I made sure to get in some quality cuddling time last night with my girls. They are going with their dad for the next 10 days, and I’m going to miss them, nearly everything about them. I was trying to capture in a list what it is I love about them so much, but of course, that’s impossible. At some point last night, I just lay there and tried to remember the moment when I got to hold them for the first time.
With Mia, it was after an impossibly fast delivery that seemed so out-of-control. I had taken the birthing classes and thought I was prepared for labor with a side of epidural and a scrumptious baby at the end. Her heart rate was decelerating, it was nearly an emergency c-section; I got no drugs because of the heart rate, and I ended up giving birth, not through breathing techniques and pushing, but with the help of a vacuum and was so out-of-it with pain that I had no clue what was going on. I was so disappointed in the birth process and in myself for failing somehow, that I had screwed up the whole birth process in my ignorance… until they put her in my arms. I just remember feeling like my whole face was turning to mush, that I was melting inside. She was beautiful in a way that only a newborn can be beautiful, which is to say, not beautiful at all, but so wonderfully, miraculously human – a miniature mewing, nuzzling human, screaming their entrance into the world. That’s beautiful.
She’s still beautiful, and in the quiet moments last night after she (finally!) fell asleep, she lay, eyes closed, cheek cupped by her summer-tanned tiny hand and I thought about that first minute of her life, that first hour when she was new and I thought I had already failed and yet conquered the world. It was exciting and wholly terrifying.
With Wendy, we had an induction day — she would arrive on her soon-to-be Uncle Jon’s birthday (which is something of a growing trend in my family). What started as a regular induction went terribly wrong, though, and Wendy entered the world, not in a calming, semi-dark birthing room, but in the blinding white sterility of an OR. I didn’t get to hold her right away, not for several hours, she had jaundice and I was recovering. When I did get to hold her, she looked so much like her sister, but still really different. Her hair wasn’t curly, it was spiky and straight, she had an unsquished, rounded face and seemed to glow. I loved her, immediately and unconditionally, like her sister, but there was something else, there, a confidence in myself, even though I had even less control over her birth, I felt like I had a better grasp on doing the mom thing.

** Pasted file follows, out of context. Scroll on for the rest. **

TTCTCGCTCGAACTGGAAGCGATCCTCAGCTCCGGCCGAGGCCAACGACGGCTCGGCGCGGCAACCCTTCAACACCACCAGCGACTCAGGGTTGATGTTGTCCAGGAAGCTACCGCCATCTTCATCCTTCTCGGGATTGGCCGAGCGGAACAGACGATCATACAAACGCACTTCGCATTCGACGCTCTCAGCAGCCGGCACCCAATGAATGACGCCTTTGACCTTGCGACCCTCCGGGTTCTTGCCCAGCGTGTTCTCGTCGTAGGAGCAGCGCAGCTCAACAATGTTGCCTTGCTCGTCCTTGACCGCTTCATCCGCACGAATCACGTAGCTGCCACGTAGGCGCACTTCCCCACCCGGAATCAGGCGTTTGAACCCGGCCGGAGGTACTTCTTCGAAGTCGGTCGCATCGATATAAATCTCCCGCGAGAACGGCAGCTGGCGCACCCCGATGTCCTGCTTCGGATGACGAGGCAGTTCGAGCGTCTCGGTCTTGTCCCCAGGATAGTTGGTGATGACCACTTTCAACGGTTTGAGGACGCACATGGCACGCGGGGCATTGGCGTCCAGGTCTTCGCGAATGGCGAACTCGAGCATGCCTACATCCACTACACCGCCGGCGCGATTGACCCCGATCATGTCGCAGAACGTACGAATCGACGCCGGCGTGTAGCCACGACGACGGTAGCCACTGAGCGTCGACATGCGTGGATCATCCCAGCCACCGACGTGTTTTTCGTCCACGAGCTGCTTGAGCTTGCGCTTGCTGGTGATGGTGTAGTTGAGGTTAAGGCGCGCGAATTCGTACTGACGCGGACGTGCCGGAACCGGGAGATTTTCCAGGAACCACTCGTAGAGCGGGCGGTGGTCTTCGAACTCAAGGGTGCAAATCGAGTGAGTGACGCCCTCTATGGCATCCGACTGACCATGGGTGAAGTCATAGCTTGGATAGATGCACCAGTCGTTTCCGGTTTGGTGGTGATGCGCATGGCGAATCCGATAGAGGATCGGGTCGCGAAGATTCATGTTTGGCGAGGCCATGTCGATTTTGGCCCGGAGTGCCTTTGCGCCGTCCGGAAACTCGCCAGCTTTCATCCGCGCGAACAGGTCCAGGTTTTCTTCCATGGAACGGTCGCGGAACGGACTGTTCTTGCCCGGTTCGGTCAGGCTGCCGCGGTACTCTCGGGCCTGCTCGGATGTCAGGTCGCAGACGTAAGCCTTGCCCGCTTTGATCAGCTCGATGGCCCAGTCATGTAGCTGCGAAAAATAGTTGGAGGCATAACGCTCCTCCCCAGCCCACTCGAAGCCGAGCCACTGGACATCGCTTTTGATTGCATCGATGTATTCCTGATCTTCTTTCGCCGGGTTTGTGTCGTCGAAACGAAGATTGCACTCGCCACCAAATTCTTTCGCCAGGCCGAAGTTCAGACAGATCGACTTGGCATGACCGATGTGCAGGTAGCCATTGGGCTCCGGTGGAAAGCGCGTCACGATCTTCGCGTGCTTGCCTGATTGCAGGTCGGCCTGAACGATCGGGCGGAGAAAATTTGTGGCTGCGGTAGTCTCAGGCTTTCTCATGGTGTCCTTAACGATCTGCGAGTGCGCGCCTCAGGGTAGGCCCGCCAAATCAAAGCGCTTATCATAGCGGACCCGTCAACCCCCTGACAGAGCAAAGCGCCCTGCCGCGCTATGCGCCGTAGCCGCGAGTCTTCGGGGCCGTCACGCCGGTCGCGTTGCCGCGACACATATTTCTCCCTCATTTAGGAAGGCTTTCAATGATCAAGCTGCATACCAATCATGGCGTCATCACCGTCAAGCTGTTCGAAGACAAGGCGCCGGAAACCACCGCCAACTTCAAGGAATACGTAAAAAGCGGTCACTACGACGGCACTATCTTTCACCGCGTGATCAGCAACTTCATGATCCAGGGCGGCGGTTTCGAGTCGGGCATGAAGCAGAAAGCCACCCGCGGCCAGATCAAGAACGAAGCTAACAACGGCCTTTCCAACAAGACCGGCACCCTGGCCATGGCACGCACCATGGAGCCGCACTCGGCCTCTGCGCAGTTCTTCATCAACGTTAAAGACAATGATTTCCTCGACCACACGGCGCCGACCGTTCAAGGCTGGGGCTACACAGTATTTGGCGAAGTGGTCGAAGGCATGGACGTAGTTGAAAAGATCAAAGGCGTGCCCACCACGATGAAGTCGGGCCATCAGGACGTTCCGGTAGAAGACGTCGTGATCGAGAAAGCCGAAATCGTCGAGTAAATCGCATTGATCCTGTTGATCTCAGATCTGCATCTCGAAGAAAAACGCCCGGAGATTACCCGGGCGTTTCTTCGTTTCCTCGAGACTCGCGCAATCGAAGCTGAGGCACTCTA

Last night, I moved Wendy to my bed, to snuggle up with her before she would go on vacation, returning nearly half a month older. At her age, 10 days makes a difference. Every day brings new words, changes, understanding. Half a month, when she’s only lived 32 months since that bright entrance into my world – I feel like a complete loser that I’m trying to fill my senses with her now, but in my investigation, I discovered that she smells like the soy milk she drinks – sweet like a fresh-baked cookie, she looks like my baby sister when she was young – big eyes, huge smile and lengthening brown hair. She has a velvety feel to her skin, yet, the baby in her has not vanished.
I drink them in, these children of mine, breathe them. They are, at once, my biggest achievement and my most difficult challenge. I drop tiny kisses on their foreheads and cheeks and store that plump kiddiness away in my mind. I want to bottle them up, distill that energy and attitude and effervescence, but for now, I’ll catalog my love for them here.
I think of the Bible that way. I read it and see God’s love letters to his children. I read that he loved me so much that he gave his perfect child, whose birth had been so serenely apt, whose life had culminated in a fulfillment of the law and prophecy, who had served God’s creation faithfully, gave that perfect child over to death. My children are by no means perfect, but I cannot imagine delivering them to death, sacrificing one of my children for the other — I don’t know how that feels, because I am selfishly holding onto their childhood, to the lingering baby smell and dimpled skin.